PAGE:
Congress would charter the bank in 1781 based on Morris’ proposal. That bank would not open until 1782. Of course, a bank at this time needed to have specie, gold or silver, in order to get people to trust its bank notes. To fund the bank, Morris redirected a silver shipment from France to Congress. Morris then used that sliver to issue loans to Congress to back additional currency. Private investors were also offered shares in the bank, provided they could buy them with gold or silver.
The basic idea of the bank is that it would offer a stable form of currency. Unlike Congress, which just printed more money whenever it needed it, the bank would use standards of the day to issue a limited amount of bank notes based on the amount of gold and silver that it had in reserve. As long as the public retained confidence in the bank’s practices, the currency should retain its value.
The proposal was controversial from the beginning. James Madison led the opposition to the bank in Congress, arguing that Congress did not have authority under the Articles of Confederation to create such a bank. In the end, Congress approved the bank with only seven states voting in favor of it. Several, including Morris’ home state of Pennsylvania, were divided and could not cast a vote either way.
Through the remainder of the war Morris and the bank would do their best to stabilize the currency and finance the war. But the overwhelming debt and lack of any income from taxes, made this job more damage control than effective policy-making.
Silas Deane Defeatist Letters
Congress’ lack of money and inability to implement a stable financial system was nothing new. Conditions had only worsened steadily since the war began. Congress’ inability to repay debts had some pretty drastic consequences. The last few months of 1780 had seen the defection of General Arnold, based primarily on Congress’ refusal to pay him for the campaigns he had funded out of his own pocket. The new year opened with a large portion of the Continental Army mutinying because Congress could not live up to its agreements to provide pay bounties to soldiers, or even to provide basic food, clothing and shelter.
The entire government seemed to be on the verge of collapse. Congress could not agree on any effective solution to prevent it, other than continue to deny the reality of things and hope for the best.
One man who seemed to have lost hope was Silas Deane. As an original delegate from Connecticut, Deane had been a committed patriot and knew well how Congress operated. Congress had sent him to France very early in the war, long before Franklin and Adams made the trip. Deane had managed to pull off some amazing loans and assistance in France, thanks to officials who were amenable to supporting the effort.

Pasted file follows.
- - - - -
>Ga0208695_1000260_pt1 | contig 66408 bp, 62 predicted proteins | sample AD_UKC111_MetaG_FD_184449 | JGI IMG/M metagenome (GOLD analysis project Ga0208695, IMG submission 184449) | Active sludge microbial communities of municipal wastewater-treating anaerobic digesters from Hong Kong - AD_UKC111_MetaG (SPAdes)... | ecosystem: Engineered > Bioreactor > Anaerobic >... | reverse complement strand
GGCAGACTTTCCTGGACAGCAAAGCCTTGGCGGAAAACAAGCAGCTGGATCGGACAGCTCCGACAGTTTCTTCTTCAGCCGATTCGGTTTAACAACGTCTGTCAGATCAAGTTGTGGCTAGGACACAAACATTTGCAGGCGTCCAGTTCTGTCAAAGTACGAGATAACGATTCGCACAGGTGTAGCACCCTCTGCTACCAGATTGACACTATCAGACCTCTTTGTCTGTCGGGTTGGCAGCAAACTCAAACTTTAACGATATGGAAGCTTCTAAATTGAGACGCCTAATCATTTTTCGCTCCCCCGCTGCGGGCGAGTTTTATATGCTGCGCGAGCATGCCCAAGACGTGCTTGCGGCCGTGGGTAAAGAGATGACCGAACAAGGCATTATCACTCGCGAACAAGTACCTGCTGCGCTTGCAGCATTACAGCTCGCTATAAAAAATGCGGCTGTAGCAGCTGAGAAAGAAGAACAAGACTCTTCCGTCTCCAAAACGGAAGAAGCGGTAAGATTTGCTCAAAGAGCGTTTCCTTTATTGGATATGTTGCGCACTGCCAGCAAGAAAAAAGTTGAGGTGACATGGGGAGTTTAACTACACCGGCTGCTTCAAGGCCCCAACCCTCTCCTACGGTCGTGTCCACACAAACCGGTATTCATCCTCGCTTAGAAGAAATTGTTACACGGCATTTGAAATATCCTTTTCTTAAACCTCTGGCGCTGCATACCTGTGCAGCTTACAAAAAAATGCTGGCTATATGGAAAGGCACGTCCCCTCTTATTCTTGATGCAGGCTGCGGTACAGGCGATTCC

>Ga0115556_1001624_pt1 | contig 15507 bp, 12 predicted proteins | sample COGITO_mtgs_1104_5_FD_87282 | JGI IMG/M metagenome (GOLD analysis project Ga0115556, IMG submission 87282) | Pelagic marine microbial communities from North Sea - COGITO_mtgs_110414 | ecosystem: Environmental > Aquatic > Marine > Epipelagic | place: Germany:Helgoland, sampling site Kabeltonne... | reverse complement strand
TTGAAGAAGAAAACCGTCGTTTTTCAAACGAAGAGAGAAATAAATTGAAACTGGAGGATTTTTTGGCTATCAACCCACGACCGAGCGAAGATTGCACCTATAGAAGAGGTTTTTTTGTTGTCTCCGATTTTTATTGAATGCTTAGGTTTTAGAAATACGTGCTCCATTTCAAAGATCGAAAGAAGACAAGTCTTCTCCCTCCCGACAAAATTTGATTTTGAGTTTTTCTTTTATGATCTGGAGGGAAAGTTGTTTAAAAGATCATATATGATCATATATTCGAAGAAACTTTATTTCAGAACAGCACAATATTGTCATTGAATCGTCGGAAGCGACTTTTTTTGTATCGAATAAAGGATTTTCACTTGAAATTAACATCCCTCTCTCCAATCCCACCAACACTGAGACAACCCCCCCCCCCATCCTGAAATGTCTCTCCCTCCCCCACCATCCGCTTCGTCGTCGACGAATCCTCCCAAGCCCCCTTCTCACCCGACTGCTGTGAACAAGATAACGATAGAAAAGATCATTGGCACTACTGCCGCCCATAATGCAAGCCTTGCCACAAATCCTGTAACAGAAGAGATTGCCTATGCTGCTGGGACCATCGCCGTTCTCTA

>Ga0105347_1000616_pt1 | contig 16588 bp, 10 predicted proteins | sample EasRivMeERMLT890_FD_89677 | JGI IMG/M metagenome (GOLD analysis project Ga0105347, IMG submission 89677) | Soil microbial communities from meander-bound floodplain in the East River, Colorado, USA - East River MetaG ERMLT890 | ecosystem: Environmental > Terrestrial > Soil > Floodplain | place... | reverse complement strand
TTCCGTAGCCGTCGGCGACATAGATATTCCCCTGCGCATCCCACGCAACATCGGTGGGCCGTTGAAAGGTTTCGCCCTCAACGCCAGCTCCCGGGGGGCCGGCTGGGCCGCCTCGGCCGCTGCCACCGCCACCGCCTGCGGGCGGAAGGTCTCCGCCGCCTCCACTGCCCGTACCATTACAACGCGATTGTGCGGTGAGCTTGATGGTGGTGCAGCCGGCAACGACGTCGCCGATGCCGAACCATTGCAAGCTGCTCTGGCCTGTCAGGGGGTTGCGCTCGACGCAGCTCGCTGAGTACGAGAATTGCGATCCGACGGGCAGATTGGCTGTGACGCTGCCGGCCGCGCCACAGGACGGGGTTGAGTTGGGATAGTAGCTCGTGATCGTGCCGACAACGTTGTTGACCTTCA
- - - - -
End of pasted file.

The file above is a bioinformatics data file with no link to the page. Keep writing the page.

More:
In doing so, Deane had spent a great deal of his own money to support himself and what amounted to the American diplomatic mission in Europe. However, thanks to lies from Arthur Lee, Congress turned against Deane. It ended up refusing to repay Deane for his debts and even recalled him to America to answer questions about whether he had profited from his financial transactions in France.
When Deane returned to America in 1778 to settle the matter with Congress, he found that Congress was unwilling to do anything but stretch out the hearings and bury Deane in unsupported innuendo. Deane’s understandable frustration only got him into more trouble for bad-mouthing Congress.
Eventually, Deane got approval to return to Europe, at his own expense, in order to get more accurate records of his financial transactions. But since these transactions were with the French government, and French leaders did not want to release the records, they kept Deane on ice as well, unwilling to give him the information that he needed. Congress had promised to send an auditor to France to look into his finances, but never got around to sending anyone.
On the verge of bankruptcy, heavily in debt, and no longer even having the promise of pay from Congress, Deane was forced to leave Paris, and take up residence in Ghent, where living was cheaper.
During this time, Deane continued his correspondence with friendly members of Congress, French officials, as well as friends and family in America. Understandably, many of these letters were critical of Congress and its treatment of him. He was also critical of France, which by this time seemed unwilling to help him and had ended much of its financial aid to the Continentals since it was fighting its own war by this time.
In May, Deane wrote to his friend and former Pennsylvania Delegate to Congress, James Wilson. Deane vented his frustration, and was particularly critical of France, who he believed would throw American independence under the bus if it suited its interests. He wrote to others, including General Samuel Parsons, that Britain seemed more powerful and united than ever, and that the British Navy was dominating France and Spain.